As election nears, cries of voter intimidation

A billboard in Northeast Philadelphia directed at Spanish-speaking voters. In English, the billboard reads, "This election, if you've got it, show it." Pennsylvania voters do not need a photo ID in order to vote.
CBS News

In the final week before the 2012 election, all evidence suggests that the presidential race between President Obama and Mitt Romney is locked in a dead heat, with both candidates within striking distance of victory in nearly every battleground state. Which man ends up behind the Oval Office desk come January could plausibly come down to a handful of votes in Ohio, Florida, Virginia, or nearly any other of the several states deemed toss-ups this year. Amid this environment, various state election officials have reported multiple complaints of bogus phone calls, fraudulent letters, intimidation efforts, and threatening billboards all over the country -- including in several of these critical battleground states.

Below, rounds up a handful of the alleged voter suppression and intimidation efforts many believe are threatening to disenfranchise thousands of people on Election Day.

Bogus mailings, phone calls

For months, both Mr. Obama and Romney have furiously campaigned in the delegate-rich Sunshine State in ongoing efforts to win over the state's diverse collection of voters and pump up turnout ahead of Election Day. But according to the Florida Department of State, some voters there are being targeted with fraudulent efforts attempting to keep them home from the polls.

A sample of the fraudulent letter allegedly being sent to voters in Florida.

Chris Cate, communications director of the Florida Department of State, tells CBS News that between 50 and 100 Floridians in at least 28 counties have recently received letters informing them that their citizenship and right to vote is in question. The letters, which are printed on false letterhead from election supervisor Kathy Dent, calls on recipients to return voter eligibility forms to the local Supervisor of Elections office within 15 days of receipt. "A nonregistered voter who casts a vote in the State of Florida may be subject to arrest, imprisonment, and/or other criminal sanctions," the letter reads. (See a sample copy of the letter at left.)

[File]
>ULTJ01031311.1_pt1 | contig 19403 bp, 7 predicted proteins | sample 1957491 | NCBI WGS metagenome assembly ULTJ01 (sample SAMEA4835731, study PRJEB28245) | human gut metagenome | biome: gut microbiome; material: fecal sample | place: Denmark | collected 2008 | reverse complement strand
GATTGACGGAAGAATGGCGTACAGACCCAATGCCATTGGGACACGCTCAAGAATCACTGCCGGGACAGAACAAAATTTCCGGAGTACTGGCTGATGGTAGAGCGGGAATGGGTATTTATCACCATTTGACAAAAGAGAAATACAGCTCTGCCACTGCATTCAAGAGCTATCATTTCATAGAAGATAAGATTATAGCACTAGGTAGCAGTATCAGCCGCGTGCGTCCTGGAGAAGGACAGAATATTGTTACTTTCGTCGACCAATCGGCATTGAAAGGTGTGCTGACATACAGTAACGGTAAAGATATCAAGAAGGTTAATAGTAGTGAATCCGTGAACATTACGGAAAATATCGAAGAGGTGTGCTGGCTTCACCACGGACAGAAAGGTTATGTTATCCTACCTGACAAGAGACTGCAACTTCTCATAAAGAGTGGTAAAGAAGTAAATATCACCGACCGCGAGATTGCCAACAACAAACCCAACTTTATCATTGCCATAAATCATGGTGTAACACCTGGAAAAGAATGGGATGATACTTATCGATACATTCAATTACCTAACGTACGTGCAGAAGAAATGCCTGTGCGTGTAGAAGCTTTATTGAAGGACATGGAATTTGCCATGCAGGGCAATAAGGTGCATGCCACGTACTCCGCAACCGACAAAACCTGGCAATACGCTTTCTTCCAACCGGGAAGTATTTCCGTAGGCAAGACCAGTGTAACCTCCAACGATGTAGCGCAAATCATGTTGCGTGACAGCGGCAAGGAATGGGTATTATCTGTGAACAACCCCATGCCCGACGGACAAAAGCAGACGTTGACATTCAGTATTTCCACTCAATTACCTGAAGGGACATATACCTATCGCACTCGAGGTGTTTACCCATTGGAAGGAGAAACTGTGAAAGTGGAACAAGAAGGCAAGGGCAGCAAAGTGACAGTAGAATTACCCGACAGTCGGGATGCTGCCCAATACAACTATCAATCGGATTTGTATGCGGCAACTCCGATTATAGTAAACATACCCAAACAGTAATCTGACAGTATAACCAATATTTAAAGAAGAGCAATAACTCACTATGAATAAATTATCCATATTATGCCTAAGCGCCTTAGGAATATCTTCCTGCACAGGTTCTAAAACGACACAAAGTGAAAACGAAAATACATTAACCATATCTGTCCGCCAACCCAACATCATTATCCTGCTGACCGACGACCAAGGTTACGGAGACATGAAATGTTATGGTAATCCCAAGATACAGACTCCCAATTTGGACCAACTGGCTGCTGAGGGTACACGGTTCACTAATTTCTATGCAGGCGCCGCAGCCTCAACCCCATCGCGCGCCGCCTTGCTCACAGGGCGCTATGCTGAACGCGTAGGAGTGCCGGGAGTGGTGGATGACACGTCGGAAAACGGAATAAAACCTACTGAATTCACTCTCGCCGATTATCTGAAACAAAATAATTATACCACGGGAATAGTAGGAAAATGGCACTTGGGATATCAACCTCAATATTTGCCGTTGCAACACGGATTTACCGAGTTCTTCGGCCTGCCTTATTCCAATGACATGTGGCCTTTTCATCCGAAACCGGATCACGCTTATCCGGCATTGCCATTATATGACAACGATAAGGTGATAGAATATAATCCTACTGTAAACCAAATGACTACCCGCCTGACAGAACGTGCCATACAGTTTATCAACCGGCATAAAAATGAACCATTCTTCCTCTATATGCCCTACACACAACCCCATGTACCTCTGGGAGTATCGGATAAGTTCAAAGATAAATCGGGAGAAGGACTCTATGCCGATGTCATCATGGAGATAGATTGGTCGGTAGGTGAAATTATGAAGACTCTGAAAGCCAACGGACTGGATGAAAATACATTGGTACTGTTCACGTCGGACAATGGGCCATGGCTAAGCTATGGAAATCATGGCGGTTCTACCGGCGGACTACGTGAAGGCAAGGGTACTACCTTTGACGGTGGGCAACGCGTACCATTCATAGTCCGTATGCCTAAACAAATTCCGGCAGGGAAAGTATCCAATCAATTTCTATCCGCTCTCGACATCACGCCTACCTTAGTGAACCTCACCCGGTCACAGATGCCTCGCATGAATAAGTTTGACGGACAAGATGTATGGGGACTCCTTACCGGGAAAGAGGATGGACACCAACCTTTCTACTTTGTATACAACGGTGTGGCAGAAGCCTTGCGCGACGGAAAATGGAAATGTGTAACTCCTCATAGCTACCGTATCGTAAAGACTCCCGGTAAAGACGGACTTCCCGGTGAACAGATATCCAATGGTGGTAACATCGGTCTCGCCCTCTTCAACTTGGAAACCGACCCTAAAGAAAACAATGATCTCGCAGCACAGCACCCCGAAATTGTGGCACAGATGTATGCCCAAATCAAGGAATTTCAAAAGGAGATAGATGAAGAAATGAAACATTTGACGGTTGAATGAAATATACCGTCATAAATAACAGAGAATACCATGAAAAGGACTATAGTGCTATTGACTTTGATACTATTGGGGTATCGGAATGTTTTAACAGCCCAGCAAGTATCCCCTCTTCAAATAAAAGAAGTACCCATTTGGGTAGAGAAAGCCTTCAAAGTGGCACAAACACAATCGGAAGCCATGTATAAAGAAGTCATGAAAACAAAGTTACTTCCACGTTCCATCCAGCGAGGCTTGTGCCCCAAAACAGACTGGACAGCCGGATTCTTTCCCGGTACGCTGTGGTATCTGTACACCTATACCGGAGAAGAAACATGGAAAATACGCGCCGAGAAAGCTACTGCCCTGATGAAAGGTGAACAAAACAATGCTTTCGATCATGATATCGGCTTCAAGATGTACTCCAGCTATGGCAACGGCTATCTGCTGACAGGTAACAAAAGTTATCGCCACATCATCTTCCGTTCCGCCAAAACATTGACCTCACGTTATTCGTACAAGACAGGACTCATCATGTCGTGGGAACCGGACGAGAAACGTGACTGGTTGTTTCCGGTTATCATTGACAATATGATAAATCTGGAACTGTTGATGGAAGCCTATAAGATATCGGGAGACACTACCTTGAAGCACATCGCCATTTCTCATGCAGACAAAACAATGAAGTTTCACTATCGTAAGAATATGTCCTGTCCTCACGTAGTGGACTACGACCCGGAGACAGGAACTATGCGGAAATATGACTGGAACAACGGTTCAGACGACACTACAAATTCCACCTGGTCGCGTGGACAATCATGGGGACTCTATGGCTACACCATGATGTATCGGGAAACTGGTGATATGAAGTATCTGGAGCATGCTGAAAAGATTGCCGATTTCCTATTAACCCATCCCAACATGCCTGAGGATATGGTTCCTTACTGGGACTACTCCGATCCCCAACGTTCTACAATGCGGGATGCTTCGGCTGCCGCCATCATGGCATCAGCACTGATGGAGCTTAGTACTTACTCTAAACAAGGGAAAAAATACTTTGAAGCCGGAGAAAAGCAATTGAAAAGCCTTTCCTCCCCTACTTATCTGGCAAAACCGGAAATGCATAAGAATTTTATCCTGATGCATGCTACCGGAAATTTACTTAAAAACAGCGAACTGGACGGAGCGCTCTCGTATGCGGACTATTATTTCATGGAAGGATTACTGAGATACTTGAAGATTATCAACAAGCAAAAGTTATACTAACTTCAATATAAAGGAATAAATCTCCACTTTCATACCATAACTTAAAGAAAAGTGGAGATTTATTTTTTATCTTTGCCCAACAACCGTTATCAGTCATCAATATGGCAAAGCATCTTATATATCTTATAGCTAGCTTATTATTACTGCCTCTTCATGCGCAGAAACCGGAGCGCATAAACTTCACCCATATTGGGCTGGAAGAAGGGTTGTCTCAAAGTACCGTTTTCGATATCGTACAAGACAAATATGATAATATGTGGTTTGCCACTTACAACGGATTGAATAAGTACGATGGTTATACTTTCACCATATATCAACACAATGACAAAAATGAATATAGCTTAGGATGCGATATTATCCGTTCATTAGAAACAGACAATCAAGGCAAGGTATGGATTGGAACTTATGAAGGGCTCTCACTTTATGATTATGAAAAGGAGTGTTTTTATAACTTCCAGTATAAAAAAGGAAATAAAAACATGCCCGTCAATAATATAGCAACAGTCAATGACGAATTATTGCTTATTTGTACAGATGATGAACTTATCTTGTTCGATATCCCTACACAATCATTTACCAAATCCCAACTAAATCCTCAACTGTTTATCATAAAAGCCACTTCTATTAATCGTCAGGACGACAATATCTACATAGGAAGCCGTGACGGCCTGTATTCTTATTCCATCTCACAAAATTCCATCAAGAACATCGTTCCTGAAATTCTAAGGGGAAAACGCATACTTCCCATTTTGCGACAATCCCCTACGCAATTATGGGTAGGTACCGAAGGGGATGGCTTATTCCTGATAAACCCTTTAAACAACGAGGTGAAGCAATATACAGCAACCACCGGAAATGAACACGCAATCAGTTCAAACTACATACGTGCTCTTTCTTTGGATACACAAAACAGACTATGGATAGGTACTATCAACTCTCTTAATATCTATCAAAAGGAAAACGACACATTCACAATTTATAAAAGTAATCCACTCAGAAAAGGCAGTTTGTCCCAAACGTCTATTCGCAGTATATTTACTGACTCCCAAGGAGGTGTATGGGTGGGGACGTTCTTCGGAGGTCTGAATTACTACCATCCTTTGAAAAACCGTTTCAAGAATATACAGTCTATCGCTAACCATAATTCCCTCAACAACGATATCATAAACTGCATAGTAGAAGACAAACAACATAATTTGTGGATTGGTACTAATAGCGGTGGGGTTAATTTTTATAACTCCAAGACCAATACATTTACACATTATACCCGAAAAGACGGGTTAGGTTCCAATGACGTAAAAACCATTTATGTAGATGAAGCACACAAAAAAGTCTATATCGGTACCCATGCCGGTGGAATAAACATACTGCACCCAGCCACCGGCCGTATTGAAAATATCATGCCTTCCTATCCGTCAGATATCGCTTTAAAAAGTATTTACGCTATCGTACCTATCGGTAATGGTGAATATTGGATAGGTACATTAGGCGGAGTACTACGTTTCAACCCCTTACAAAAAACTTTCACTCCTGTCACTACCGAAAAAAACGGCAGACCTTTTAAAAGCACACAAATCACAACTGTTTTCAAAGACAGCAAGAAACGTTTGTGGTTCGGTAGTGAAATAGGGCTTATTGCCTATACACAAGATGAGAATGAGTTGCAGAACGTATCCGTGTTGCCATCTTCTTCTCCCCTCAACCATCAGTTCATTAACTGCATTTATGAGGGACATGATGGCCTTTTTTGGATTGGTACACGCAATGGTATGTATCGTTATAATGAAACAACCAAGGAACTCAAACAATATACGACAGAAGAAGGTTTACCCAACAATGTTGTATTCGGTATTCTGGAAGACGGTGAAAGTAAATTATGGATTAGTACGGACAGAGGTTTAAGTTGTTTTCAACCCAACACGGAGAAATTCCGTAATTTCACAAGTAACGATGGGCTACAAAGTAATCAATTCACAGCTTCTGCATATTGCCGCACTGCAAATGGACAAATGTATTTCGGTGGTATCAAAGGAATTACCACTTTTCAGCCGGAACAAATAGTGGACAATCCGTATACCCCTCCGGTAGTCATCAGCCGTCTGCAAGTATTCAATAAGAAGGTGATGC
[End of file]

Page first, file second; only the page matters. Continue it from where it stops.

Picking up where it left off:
Cate says the letters appear to be landing all over the state and that there's no indication it's being sent to areas that trend particularly Democratic or Republican. But he says that while Democrats and independent voters have gotten them as well, a "significant majority" of recipients are Republicans.

The FBI has joined with Florida law enforcement to investigate the letters - which appear to be postmarked from Seattle - but so far, the Florida Department of State says it knows very little about their provenance.

"The number one thing we can do right now is try to get the message out that this is a fraudulent letter and that it's not real," said Cate. "I think the message goes beyond this letter - that Floridians need to be aware that this is the time of year when you're going to see people trying to illegally influencing an election."

The letters aren't the only example of suspicious activity in Florida: Cate said a handful of voters have also received calls informing them that they will be able to vote over the phone - which, he points out, is "not true whatsoever."

Similar calls have been reported in Virginia, a major battleground state where polls show Romney and Mr. Obama essentially tied. Earlier this month, the state board of elections received 10 complaints within a few hours from voters who said they'd gotten phone calls from unidentified individuals informing them of the phone-voting scam. Nikki Sheridan, a spokesperson for Virginia's board of elections, said the calls were made by live individuals and appeared to target older voters (The callers hung up when asked who was responsible and/or paying for the call). And while she said it's impossible to know how many Virginians received similar communications, the fact that 10 people leveled complaints within the space of such a limited time frame led election officials to believe the number was statistically significant.

Since the Virginia board of elections released a "rumor-buster" press release alerting voters of the scam, however, the calls appear to have stopped. Sheridan said that the board of elections had not received any further complaints as of October 12, the day the calls were first reported and the so-called rumor-buster went out.